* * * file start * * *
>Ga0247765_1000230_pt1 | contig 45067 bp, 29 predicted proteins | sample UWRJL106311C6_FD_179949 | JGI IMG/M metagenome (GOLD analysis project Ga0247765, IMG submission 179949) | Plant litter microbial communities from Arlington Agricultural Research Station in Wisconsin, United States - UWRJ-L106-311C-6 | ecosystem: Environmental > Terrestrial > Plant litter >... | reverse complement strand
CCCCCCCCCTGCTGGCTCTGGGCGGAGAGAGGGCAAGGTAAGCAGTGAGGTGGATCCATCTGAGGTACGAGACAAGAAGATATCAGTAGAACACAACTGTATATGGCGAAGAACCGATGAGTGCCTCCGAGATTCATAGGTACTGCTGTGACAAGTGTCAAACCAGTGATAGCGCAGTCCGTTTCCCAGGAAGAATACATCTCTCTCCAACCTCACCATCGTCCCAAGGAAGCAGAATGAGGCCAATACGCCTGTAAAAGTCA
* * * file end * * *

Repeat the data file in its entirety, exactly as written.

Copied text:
>Ga0247765_1000230_pt1 | contig 45067 bp, 29 predicted proteins | sample UWRJL106311C6_FD_179949 | JGI IMG/M metagenome (GOLD analysis project Ga0247765, IMG submission 179949) | Plant litter microbial communities from Arlington Agricultural Research Station in Wisconsin, United States - UWRJ-L106-311C-6 | ecosystem: Environmental > Terrestrial > Plant litter >... | reverse complement strand
CCCCCCCCCTGCTGGCTCTGGGCGGAGAGAGGGCAAGGTAAGCAGTGAGGTGGATCCATCTGAGGTACGAGACAAGAAGATATCAGTAGAACACAACTGTATATGGCGAAGAACCGATGAGTGCCTCCGAGATTCATAGGTACTGCTGTGACAAGTGTCAAACCAGTGATAGCGCAGTCCGTTTCCCAGGAAGAATACATCTCTCTCCAACCTCACCATCGTCCCAAGGAAGCAGAATGAGGCCAATACGCCTGTAAAAGTCA